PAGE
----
Doctors Take Steps To Protect Themselves Against Claims

Most of Dr. Vincent Pisciottia's patients sign an arbitration agreement before they see the doctor.

"What it does is you give up your rights to a trial by jury. We're giving' up the same right if issues that go the other way," he explained to a patient.

Giving up the right to a jury trial means outside parties or arbitrators will decide any malpractice claims against Dr. Pisciottia and his partners. The doctors began asking their patients to sign the agreement when they realized that the insurance pool the legislature created only solved part of the problem.

"The plus of the thing is we've been able to find out what our patients really think and about 90, this week I've not had one patient not sign."

Dr. Pisciottia says he doesn't know how long he'll be insured because his rates keep skyrocketing.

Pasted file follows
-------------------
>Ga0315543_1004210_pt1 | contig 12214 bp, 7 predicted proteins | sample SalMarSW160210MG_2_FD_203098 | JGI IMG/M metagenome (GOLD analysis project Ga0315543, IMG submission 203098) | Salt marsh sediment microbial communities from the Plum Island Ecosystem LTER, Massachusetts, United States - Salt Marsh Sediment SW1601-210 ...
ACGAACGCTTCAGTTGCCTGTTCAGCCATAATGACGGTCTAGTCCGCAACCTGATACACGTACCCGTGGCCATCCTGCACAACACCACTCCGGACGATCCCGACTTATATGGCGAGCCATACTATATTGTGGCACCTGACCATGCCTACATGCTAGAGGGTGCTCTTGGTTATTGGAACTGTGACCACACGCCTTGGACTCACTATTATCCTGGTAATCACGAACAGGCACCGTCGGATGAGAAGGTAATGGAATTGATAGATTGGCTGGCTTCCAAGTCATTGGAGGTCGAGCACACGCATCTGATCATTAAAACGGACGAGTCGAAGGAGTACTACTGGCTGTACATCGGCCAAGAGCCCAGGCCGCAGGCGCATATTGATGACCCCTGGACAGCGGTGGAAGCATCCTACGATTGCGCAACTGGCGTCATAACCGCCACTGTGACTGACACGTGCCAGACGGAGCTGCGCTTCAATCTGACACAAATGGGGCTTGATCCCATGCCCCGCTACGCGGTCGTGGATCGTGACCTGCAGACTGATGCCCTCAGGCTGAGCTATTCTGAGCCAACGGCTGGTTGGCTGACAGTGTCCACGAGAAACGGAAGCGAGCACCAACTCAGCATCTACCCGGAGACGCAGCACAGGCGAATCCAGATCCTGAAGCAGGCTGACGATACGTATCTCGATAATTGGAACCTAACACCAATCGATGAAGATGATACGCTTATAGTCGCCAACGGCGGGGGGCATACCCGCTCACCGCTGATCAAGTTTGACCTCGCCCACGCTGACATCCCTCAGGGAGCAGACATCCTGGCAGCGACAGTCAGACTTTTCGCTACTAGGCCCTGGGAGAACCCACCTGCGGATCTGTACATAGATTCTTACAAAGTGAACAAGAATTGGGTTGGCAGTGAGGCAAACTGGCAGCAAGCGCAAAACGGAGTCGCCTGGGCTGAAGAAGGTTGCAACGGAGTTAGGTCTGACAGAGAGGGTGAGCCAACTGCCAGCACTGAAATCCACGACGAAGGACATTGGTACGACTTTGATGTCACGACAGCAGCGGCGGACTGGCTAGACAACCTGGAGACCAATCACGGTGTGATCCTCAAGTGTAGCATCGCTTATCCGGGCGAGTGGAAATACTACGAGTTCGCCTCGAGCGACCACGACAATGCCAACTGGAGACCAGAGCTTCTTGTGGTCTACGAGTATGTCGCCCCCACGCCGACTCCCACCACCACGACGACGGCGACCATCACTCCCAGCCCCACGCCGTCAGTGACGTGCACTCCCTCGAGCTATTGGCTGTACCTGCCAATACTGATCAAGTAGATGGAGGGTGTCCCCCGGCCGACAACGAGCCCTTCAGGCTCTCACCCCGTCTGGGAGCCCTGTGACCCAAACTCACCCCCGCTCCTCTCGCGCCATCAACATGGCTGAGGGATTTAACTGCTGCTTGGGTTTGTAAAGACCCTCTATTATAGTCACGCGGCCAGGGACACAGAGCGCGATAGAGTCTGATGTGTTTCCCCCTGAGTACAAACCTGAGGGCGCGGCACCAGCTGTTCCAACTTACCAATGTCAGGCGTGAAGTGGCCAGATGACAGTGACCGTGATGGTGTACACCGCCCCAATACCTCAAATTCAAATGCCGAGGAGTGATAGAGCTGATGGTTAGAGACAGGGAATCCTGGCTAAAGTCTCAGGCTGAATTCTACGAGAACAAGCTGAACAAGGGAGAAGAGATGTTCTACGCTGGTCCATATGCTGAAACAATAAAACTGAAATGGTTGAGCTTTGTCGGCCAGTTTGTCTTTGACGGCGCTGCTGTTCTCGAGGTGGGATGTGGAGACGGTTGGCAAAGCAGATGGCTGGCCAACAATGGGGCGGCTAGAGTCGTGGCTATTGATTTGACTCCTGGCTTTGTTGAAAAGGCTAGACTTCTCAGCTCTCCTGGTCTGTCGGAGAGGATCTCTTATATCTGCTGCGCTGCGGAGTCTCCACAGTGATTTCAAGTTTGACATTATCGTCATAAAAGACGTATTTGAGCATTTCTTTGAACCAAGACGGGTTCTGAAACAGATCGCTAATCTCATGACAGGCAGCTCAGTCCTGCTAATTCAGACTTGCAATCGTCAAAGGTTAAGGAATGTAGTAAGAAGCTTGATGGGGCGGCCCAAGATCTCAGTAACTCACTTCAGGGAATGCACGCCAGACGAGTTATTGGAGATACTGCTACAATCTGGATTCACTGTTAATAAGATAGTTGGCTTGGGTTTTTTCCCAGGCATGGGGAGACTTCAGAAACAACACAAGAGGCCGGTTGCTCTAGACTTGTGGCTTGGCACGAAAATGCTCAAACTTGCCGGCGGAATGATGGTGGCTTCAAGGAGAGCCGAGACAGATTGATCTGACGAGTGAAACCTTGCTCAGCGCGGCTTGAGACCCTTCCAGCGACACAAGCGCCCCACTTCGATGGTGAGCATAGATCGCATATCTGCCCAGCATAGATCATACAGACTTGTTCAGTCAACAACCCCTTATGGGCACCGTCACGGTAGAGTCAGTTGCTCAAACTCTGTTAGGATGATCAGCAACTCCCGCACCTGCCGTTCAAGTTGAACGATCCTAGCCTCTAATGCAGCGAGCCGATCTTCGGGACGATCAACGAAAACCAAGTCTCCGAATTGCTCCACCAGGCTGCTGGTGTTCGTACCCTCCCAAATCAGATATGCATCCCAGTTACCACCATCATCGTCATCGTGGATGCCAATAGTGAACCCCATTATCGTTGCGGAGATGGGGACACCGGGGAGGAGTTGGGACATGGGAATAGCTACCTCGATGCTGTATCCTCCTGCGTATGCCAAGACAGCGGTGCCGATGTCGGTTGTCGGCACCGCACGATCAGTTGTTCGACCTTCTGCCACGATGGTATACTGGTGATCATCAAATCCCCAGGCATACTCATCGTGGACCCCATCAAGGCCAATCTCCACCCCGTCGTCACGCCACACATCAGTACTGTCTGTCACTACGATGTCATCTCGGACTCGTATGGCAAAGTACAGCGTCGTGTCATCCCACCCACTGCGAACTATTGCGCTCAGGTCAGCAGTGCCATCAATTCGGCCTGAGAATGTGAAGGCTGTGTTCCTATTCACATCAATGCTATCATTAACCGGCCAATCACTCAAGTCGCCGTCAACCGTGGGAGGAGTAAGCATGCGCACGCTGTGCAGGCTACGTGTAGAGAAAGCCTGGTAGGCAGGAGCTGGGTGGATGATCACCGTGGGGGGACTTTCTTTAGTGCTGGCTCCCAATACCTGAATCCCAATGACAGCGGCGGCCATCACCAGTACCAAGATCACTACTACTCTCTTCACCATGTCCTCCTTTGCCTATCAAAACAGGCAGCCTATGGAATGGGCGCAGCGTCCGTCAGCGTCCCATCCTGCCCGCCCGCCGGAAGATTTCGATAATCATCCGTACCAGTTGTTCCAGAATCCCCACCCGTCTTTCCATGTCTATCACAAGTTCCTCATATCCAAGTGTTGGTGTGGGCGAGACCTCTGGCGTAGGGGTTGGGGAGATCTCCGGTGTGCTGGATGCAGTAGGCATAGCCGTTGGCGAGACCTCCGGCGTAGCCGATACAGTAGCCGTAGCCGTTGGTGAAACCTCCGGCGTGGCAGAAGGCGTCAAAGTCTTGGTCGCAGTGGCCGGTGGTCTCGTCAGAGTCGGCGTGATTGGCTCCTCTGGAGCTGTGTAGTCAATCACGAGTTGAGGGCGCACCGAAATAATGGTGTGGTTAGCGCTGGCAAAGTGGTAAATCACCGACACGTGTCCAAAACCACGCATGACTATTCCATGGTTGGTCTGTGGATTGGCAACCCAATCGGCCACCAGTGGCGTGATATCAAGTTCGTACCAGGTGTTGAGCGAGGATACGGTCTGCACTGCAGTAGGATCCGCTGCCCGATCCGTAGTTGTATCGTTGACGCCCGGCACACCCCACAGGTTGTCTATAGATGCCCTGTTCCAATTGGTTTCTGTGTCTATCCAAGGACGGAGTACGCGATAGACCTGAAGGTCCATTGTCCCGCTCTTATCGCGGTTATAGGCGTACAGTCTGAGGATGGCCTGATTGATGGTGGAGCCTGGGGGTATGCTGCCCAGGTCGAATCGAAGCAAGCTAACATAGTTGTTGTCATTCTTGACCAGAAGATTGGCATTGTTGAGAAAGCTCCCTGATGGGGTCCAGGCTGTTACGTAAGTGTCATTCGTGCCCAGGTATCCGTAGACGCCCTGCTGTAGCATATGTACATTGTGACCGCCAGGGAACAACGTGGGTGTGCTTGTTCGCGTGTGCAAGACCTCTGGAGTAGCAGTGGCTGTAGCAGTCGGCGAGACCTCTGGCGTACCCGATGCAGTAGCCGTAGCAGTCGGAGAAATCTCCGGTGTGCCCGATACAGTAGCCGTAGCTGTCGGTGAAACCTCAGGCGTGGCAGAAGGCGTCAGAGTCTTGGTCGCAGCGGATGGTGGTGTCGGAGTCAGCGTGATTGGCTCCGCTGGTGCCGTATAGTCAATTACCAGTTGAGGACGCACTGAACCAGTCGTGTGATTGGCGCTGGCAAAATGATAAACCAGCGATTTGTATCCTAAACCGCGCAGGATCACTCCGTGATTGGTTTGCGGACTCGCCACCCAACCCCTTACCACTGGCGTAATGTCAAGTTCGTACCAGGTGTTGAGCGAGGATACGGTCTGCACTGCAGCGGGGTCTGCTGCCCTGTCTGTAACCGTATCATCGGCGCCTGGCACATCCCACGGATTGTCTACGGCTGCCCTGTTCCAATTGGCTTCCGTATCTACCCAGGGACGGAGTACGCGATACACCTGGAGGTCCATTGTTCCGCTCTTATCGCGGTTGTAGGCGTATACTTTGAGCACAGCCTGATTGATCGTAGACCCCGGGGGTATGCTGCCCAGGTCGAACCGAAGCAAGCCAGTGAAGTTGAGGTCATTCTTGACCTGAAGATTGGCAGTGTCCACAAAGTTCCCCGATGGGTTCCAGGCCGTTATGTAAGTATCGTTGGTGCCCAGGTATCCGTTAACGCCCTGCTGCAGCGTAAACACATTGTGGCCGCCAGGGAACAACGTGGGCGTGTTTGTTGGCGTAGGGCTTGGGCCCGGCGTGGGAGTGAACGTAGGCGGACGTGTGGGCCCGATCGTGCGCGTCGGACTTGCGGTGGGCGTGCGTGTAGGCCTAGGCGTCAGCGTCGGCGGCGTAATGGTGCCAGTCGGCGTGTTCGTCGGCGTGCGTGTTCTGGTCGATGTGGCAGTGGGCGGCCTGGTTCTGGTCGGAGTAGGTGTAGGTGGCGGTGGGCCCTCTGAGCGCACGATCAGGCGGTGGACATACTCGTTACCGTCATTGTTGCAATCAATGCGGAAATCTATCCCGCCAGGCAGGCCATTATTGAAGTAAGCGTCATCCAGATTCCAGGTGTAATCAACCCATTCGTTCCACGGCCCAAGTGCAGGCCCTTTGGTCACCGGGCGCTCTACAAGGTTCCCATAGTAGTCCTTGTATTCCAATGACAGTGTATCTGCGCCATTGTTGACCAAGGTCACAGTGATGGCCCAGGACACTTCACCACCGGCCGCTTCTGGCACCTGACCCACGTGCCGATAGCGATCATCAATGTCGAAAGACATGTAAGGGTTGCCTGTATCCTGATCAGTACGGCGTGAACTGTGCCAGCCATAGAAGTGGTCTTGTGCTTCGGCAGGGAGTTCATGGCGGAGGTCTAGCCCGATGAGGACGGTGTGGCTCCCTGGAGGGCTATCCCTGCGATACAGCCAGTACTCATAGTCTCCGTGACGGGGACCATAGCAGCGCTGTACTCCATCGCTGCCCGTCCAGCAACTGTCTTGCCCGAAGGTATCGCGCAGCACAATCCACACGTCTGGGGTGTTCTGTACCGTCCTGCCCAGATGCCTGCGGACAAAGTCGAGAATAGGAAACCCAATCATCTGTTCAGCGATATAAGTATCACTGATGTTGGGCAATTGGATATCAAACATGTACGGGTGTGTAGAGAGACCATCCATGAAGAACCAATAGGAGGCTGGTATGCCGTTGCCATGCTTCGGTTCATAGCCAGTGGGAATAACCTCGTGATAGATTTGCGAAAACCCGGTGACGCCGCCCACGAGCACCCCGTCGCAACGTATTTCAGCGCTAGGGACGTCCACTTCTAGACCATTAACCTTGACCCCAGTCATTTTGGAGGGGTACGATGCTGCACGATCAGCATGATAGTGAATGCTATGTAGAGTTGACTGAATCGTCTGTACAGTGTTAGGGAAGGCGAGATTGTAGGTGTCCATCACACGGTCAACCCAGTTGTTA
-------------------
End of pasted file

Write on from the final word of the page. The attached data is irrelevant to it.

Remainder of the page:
"They went up 20 percent last year, 45 percent this year and they're going to go up a projected 95 percent next year," he says.

The doctor says he's glad state lawmakers tried to help, but he says they didn't finish the job when they didn't make insurance affordable.

"They're not going to create a risk pool by putting' up 5-hunded thousand dollars. I mean people are suing' for multi million dollars. Just to defend a case, even if it's frivolous it's 30, 40 50-thousand dollars to defend a frivolous case."

Patients say they understand the need for the doctors to protect themselves with arbitration agreements.

"The court system has gotten so out of kilter`and awarding so much money and stuff like that that it's coming' outta everybody's pocketbooks," one patient's father, Ralph Anderson says.

"The way the courts were going and the juries were awarding these fantastic sums they were breaking everybody," patient Edward Tomaszewski says.

Dr. Pisciottia says his insurance company has notified him that at the current rates, coverage should be available for about the next two and a half years.

Despite the tough times, Dr. Pisciottia says he and his family are committed to stay in Mississippi. That's a decision he says he hopes he doesn't regret.